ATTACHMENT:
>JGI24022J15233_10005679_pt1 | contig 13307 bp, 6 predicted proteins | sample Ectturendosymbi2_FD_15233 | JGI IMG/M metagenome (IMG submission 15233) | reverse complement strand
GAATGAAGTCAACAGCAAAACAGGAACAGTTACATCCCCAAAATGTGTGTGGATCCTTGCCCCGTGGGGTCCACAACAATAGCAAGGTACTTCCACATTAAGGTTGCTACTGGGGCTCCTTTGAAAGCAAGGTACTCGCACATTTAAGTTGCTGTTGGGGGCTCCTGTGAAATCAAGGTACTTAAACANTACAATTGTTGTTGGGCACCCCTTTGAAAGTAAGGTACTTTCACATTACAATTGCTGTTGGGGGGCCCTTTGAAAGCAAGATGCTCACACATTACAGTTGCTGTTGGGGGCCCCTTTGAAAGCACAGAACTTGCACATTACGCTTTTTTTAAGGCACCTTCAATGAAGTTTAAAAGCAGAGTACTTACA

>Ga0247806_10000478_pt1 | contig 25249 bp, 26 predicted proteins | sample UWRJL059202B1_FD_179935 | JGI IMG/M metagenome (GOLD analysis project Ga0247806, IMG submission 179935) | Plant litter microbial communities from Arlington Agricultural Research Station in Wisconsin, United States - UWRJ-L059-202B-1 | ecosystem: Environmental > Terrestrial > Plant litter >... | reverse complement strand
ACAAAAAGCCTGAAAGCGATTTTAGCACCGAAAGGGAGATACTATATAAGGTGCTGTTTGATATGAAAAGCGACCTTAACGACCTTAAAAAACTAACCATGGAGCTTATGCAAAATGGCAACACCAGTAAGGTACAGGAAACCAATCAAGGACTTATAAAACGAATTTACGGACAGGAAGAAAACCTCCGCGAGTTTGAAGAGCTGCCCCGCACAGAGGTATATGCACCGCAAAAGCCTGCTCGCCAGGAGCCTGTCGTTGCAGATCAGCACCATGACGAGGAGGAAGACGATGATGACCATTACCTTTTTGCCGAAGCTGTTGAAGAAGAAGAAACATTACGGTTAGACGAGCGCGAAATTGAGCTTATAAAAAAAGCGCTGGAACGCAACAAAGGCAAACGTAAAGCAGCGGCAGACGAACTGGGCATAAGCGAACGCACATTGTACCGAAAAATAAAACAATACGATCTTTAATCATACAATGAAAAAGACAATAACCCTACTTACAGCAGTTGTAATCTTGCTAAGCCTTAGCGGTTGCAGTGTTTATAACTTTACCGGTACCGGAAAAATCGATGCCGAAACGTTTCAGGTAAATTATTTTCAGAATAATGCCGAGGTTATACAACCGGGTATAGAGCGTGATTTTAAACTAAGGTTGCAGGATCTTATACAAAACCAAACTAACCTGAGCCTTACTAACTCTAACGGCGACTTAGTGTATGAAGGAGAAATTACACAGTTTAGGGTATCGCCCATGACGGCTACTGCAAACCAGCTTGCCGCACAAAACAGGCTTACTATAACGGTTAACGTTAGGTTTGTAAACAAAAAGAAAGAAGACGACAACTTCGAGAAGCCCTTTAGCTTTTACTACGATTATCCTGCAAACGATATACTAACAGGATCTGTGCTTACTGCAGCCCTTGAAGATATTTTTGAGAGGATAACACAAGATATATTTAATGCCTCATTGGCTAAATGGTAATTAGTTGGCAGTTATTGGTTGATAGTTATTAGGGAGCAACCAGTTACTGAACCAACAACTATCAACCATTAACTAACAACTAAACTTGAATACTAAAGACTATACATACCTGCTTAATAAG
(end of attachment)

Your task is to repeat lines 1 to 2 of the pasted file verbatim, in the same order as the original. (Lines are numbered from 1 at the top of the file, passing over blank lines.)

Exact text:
>JGI24022J15233_10005679_pt1 | contig 13307 bp, 6 predicted proteins | sample Ectturendosymbi2_FD_15233 | JGI IMG/M metagenome (IMG submission 15233) | reverse complement strand
GAATGAAGTCAACAGCAAAACAGGAACAGTTACATCCCCAAAATGTGTGTGGATCCTTGCCCCGTGGGGTCCACAACAATAGCAAGGTACTTCCACATTAAGGTTGCTACTGGGGCTCCTTTGAAAGCAAGGTACTCGCACATTTAAGTTGCTGTTGGGGGCTCCTGTGAAATCAAGGTACTTAAACANTACAATTGTTGTTGGGCACCCCTTTGAAAGTAAGGTACTTTCACATTACAATTGCTGTTGGGGGGCCCTTTGAAAGCAAGATGCTCACACATTACAGTTGCTGTTGGGGGCCCCTTTGAAAGCACAGAACTTGCACATTACGCTTTTTTTAAGGCACCTTCAATGAAGTTTAAAAGCAGAGTACTTACA